I really enjoy the Equa, it’s one of the less traditionally designed Hanayama puzzles getting away from the hook/entangled design with its 3 pieces, one of which being a spherical housing that holds the two other pieces entwined in the center. This puzzle sat on my table for quite some time before I was able to rattle it loose, and one of my friends actually solved it before I got to it – blasted! I had to make him figure out how to put it back together without me watching to save myself from knowing the solution. Overall this is a really great addition to any puzzlers collection and I thoroughly enjoyed it. I still solve it regularly.
Cylinder (Level 4) (4.5 / 5)
This elegant cylinder puzzle doesn’t even appear to be a puzzle at first sight. It’s design is very beautiful and once you realize it’s a puzzle you start to wonder how it could even come apart. Solving this 4-piece cylinder puzzle is more challenging than the level 4 rating depicts but it’s not overly difficult for a somewhat experienced puzzler. A novice puzzler would be able to figure it out after a few sessions of fiddling with it. The great thing about this puzzle is its size – you can transport it easily and its eloquent solution makes it a great one to show your friends and family. Leave it on the table as a unique center-piece and bust it out for some brain teasing when company comes over.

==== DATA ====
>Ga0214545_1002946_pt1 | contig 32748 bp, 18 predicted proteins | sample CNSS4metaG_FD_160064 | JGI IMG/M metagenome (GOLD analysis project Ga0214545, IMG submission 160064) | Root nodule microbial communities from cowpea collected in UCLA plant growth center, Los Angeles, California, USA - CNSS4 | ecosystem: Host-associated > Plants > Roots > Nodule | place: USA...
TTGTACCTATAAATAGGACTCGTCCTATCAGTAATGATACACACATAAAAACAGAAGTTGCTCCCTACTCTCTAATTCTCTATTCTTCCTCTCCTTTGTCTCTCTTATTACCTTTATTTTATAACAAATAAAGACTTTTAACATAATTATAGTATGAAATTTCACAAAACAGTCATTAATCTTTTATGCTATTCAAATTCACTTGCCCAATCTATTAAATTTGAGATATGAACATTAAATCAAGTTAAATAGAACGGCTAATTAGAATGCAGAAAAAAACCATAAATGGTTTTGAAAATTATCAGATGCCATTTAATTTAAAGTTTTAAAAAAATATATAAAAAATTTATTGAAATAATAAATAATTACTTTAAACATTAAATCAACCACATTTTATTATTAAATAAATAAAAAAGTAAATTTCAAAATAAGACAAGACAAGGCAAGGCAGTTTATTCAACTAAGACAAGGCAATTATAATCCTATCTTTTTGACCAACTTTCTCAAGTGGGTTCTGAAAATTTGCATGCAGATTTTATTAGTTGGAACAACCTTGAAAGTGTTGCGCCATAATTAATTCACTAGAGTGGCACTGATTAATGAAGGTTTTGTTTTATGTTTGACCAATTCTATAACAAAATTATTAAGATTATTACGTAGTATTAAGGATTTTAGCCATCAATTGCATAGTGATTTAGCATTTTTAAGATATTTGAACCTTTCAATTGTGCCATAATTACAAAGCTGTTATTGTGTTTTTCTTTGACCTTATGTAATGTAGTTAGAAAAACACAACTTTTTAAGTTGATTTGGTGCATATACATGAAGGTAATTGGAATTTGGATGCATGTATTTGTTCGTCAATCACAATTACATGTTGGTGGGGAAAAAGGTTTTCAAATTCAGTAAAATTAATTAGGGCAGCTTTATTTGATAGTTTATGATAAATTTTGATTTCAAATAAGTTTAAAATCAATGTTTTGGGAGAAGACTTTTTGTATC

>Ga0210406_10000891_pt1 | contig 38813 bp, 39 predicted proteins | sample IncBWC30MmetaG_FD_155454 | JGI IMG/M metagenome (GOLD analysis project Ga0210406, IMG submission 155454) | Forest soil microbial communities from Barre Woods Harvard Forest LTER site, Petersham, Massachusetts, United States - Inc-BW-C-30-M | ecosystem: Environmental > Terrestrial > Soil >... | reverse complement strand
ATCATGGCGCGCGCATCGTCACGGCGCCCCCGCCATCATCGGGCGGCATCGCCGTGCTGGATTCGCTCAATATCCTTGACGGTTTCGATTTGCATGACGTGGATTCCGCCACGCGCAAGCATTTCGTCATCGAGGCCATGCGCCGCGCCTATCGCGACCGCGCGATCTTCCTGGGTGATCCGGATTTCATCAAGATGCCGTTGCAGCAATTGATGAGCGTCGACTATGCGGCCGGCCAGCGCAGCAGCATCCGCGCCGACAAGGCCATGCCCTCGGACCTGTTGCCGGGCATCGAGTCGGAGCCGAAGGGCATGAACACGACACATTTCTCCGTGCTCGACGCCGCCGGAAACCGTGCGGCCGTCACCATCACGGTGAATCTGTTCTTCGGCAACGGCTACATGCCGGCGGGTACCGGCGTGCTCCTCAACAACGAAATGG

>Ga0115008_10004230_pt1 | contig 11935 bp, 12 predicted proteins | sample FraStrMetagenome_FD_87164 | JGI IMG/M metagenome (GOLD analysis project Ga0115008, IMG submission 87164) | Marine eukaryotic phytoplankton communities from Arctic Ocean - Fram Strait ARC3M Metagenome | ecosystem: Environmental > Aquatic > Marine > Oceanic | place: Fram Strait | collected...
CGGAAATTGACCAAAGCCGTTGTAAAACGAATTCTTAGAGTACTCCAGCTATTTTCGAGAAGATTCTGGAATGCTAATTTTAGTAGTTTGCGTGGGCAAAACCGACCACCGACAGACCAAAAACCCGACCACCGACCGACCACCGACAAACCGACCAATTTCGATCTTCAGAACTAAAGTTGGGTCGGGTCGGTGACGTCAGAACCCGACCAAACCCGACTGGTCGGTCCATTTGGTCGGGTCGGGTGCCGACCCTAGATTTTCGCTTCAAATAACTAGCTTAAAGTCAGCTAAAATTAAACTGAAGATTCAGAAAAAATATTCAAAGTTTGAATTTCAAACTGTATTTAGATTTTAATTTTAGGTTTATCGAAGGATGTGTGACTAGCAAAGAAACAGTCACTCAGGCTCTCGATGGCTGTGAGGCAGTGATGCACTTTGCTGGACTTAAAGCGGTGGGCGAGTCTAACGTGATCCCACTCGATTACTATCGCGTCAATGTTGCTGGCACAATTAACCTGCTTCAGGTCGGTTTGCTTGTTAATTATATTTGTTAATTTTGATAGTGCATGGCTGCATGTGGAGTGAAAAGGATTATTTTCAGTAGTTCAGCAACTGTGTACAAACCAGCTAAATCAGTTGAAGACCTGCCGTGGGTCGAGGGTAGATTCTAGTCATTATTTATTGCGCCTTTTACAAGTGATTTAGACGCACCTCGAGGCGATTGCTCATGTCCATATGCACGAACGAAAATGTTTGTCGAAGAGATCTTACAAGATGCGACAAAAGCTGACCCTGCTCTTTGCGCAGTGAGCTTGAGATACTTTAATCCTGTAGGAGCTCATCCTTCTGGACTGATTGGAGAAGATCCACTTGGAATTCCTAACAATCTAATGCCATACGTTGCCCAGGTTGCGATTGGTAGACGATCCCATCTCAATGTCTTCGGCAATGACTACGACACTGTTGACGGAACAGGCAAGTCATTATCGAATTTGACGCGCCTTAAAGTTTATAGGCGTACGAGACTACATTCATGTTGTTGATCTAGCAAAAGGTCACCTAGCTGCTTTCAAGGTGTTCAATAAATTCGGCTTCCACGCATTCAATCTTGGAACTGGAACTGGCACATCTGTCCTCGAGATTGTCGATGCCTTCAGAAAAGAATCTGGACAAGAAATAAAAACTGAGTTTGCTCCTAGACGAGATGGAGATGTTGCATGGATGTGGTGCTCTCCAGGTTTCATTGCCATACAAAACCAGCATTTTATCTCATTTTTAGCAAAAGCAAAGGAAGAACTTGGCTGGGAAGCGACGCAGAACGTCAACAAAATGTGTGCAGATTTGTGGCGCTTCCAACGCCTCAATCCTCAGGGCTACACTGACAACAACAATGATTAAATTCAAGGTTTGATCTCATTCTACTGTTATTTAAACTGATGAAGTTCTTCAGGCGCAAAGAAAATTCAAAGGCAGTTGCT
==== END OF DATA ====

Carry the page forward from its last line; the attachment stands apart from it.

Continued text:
Enigma (Level 6) (5 / 5)